Drosera rotundifolia

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Drosera rotundifolia
Scientific classification
D. rotundifolia
Binomial name
Drosera rotundifolia

Drosera rotundifolia (the common sundew or round-leaved sundew) is a species of sundew, a carnivorous plant often found in bogs, marshes and fens. One of the most widespread sundew species, it is generally circumboreal, being found in all of northern Europe, much of Siberia, large parts of northern North America, Japan and is also found on New Guinea.


A D. rotundifolia leaf on a 1/10 in. grid

The leaves of the common sundew are arranged in a basal rosette. The narrow, hairy 1.3-5 centimetre long petioles support 4-10 millimetres long laminae. The upper surface of the lamina is densely covered with red glandular hairs that secrete a sticky mucilage (see Carnivory section, below).

A typical plant has a diameter of around 3-5 centimetres, with a 5-25 centimetre tall inflorescence. The flowers grow on one side of a single slender, hairless stalk that eminates from the centre of the leaf rosette. White or pink in colour, the five-petalled flowers produce 1-1.5 mm light brown seeds that are slender and tapered.[1]

In the winter, D. rotundifolia produces a hibernaculum in order to survive the cold conditions. This consists of a bud of tightly curled leaves at ground level.


D. rotundifolia with the remains of a butterfly

The plant feeds on insects, which are attracted to its bright red colour and its glistening drops of mucilage, loaded with a sugary substance, that cover its leaves. It has evolved this carnivorous behaviour in response to its habitat, which is usually poor in nutrients or so acidic that nutrient availability is severely decreased. The plant uses enzymes to dissolve the insects - which become stuck to the glandular tentacles - and extract nitrates and other nutrients from their bodies.


Roundleaf sundew range (red = common; pink = scattered)

In North America, the common sundew is found in all parts of Canada except the Canadian Prairies and the tundra regions, southern Alaska, the Pacific Northwest, and along the Appalachian Mountains south to Georgia and Louisiana.

It is found in much of Europe, including the British Isles, most of France, the Benelux nations, Germany, Denmark, Switzerland, Poland, Belarus, the Baltic countries, Sweden and Finland, as well as northern portions of Spain, Romania and Iceland and southern regions of Norway and Greenland. It is infrequent in Austria and Hungary, and some populations are scattered around the Balkans.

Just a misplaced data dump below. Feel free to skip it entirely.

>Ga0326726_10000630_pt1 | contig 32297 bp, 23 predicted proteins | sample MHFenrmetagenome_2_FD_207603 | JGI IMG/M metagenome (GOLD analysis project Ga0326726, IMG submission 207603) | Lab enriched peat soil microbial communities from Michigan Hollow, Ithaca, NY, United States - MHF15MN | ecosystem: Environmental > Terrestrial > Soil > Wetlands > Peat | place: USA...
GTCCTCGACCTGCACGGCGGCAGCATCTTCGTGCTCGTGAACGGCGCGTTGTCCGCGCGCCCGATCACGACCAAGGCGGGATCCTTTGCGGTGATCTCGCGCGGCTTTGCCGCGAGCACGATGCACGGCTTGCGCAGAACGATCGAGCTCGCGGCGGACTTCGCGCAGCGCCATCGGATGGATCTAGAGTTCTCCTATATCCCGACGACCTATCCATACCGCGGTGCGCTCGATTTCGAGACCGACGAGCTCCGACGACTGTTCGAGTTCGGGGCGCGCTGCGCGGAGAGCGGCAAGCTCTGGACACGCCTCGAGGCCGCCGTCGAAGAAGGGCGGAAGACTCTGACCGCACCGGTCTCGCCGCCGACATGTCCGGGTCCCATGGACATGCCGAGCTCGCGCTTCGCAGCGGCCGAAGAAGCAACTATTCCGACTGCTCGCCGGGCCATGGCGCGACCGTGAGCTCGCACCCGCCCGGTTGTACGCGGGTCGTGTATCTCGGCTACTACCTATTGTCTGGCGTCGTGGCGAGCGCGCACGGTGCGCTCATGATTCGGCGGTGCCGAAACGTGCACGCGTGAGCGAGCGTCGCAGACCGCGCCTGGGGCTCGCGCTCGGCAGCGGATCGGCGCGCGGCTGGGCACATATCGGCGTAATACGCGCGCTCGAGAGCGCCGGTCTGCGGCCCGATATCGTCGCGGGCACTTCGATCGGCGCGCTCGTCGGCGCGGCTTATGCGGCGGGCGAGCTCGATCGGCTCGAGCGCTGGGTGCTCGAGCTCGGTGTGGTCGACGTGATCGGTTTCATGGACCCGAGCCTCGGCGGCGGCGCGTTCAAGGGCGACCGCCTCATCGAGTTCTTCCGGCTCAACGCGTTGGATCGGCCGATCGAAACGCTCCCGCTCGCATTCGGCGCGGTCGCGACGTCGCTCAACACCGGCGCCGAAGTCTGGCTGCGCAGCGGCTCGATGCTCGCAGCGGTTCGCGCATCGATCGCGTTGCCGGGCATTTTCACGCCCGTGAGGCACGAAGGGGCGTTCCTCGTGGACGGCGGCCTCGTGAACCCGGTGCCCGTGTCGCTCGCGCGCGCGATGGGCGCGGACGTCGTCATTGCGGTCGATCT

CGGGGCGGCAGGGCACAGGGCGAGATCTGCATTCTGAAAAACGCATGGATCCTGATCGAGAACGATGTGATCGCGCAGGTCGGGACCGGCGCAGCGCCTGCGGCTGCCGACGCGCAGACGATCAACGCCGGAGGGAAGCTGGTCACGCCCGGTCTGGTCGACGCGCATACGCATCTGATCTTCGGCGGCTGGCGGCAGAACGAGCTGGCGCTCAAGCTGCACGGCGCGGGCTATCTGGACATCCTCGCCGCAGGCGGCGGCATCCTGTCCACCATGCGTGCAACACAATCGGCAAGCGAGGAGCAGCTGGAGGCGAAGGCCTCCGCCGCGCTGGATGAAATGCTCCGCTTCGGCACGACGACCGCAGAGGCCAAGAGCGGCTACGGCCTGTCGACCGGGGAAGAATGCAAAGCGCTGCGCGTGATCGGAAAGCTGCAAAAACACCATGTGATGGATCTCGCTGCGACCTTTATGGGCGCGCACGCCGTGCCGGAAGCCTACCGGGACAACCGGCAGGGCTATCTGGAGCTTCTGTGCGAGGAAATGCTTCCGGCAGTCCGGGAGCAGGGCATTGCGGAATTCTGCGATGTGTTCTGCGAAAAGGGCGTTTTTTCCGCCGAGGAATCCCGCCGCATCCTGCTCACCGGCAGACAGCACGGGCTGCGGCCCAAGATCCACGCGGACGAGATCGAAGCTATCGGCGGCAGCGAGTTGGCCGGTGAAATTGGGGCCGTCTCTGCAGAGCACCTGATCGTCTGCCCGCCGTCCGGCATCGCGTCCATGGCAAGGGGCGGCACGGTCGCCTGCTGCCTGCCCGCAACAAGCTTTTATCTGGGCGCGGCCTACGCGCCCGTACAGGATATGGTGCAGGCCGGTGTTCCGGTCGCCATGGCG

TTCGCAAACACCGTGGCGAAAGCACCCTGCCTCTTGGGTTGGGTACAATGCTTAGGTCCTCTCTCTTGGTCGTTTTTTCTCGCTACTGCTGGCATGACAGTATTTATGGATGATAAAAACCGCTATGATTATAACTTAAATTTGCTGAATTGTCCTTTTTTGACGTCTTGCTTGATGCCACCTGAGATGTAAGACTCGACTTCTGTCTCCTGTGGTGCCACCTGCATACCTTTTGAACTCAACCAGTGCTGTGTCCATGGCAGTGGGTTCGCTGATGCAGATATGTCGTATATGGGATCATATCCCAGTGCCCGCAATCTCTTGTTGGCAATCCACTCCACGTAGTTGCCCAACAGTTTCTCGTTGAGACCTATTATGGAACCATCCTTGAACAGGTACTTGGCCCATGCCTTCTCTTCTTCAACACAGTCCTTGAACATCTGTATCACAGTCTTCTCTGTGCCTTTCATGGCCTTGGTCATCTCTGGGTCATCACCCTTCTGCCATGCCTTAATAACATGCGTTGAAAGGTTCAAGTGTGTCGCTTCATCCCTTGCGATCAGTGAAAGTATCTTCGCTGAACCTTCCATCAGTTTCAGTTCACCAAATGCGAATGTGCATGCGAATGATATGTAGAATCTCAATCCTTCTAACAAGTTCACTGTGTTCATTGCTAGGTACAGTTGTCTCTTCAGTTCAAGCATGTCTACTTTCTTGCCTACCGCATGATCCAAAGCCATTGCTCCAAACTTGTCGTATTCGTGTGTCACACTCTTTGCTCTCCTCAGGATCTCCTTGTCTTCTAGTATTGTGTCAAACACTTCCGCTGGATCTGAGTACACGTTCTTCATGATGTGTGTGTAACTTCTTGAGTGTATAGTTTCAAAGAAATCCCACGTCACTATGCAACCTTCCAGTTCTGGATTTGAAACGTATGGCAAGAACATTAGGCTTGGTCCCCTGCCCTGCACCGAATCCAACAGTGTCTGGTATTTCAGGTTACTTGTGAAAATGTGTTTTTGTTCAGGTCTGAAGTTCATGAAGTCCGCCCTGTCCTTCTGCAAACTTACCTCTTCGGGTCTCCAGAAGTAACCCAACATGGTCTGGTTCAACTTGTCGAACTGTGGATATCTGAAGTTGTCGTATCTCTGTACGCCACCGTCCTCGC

In the UK, this is the most common form of sundew and can be found on Exmoor, Dartmoor, Sedgemoor, the Lake District, Pennines and in Scotland. It is usually found in bogs, marshes and in hollows or corries on the side of mountains.

In Asia, it is found across Siberia and Japan, as well as parts of Turkey, the Caucasus region, the Kamchatka Peninsula and southern parts of Korea. Populations can also be found on the island of New Guinea.


D. rotundifolia growing in sphagnum moss along with sedges and Equisetum

The common sundew thrives in wetlands such as marshes and fens. It is also found in wet stands of black spruce, Sphagnum bogs, silty and boggy shorelines and wet sands. It prefers open, sunny or partly sunny habitats.


In the UK, it is a protected wild flower and therefore it is a criminal offence to remove all or part of one of these plants from the wild.[citation needed]

In North America, the roundleaf sundew is considered endangered in the U.S. states of Illinois and Iowa, exploitably vulnerable in New York and threatened in Tennessee. [1]

Medicinal Properties

According to D.H. Hall, et al., Drosera rotundifolia plant extracts show great efficacy as an anti-inflammatory and anti-spasmodic, more so than D. madagascariensis, as a result of the flavinoids such as hyperoside, quercetin and isoquercetin, but not the naphthoquinones present in the extracts. The flavinoids are thought to affect the M3 muscarinic receptors in smooth muscle, causing the antispasmodic effects. Ellagic acid in D. rotundifolia extracts has also been shown to have anti-angiogenic effects.


  1. ^ Regents of the University of California (1993). The Jepson Manual: Higher Plants of California. Berkley, California: University of California Press.